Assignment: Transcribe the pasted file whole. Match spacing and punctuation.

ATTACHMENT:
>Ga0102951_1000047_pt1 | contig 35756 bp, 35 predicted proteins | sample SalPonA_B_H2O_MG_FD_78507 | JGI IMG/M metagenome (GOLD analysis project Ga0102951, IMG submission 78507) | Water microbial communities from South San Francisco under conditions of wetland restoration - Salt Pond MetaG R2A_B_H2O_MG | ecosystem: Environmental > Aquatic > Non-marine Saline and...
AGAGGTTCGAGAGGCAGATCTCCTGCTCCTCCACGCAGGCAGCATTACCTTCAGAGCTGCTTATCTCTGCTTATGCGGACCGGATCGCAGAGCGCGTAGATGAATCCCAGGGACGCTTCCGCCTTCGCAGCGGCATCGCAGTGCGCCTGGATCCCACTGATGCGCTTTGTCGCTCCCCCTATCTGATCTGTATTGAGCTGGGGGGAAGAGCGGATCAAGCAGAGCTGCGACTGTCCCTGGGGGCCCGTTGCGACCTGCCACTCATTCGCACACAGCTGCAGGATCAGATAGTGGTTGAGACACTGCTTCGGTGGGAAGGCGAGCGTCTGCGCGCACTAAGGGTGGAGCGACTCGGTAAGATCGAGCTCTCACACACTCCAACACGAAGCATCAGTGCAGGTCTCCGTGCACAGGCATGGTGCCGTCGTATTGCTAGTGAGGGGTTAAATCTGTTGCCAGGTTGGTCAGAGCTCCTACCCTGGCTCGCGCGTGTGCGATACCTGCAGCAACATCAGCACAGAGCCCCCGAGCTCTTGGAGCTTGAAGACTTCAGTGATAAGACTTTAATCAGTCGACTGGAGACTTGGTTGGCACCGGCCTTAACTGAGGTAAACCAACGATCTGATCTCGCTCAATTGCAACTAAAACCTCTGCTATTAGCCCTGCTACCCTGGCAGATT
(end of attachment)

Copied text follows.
>Ga0102951_1000047_pt1 | contig 35756 bp, 35 predicted proteins | sample SalPonA_B_H2O_MG_FD_78507 | JGI IMG/M metagenome (GOLD analysis project Ga0102951, IMG submission 78507) | Water microbial communities from South San Francisco under conditions of wetland restoration - Salt Pond MetaG R2A_B_H2O_MG | ecosystem: Environmental > Aquatic > Non-marine Saline and...
AGAGGTTCGAGAGGCAGATCTCCTGCTCCTCCACGCAGGCAGCATTACCTTCAGAGCTGCTTATCTCTGCTTATGCGGACCGGATCGCAGAGCGCGTAGATGAATCCCAGGGACGCTTCCGCCTTCGCAGCGGCATCGCAGTGCGCCTGGATCCCACTGATGCGCTTTGTCGCTCCCCCTATCTGATCTGTATTGAGCTGGGGGGAAGAGCGGATCAAGCAGAGCTGCGACTGTCCCTGGGGGCCCGTTGCGACCTGCCACTCATTCGCACACAGCTGCAGGATCAGATAGTGGTTGAGACACTGCTTCGGTGGGAAGGCGAGCGTCTGCGCGCACTAAGGGTGGAGCGACTCGGTAAGATCGAGCTCTCACACACTCCAACACGAAGCATCAGTGCAGGTCTCCGTGCACAGGCATGGTGCCGTCGTATTGCTAGTGAGGGGTTAAATCTGTTGCCAGGTTGGTCAGAGCTCCTACCCTGGCTCGCGCGTGTGCGATACCTGCAGCAACATCAGCACAGAGCCCCCGAGCTCTTGGAGCTTGAAGACTTCAGTGATAAGACTTTAATCAGTCGACTGGAGACTTGGTTGGCACCGGCCTTAACTGAGGTAAACCAACGATCTGATCTCGCTCAATTGCAACTAAAACCTCTGCTATTAGCCCTGCTACCCTGGCAGATT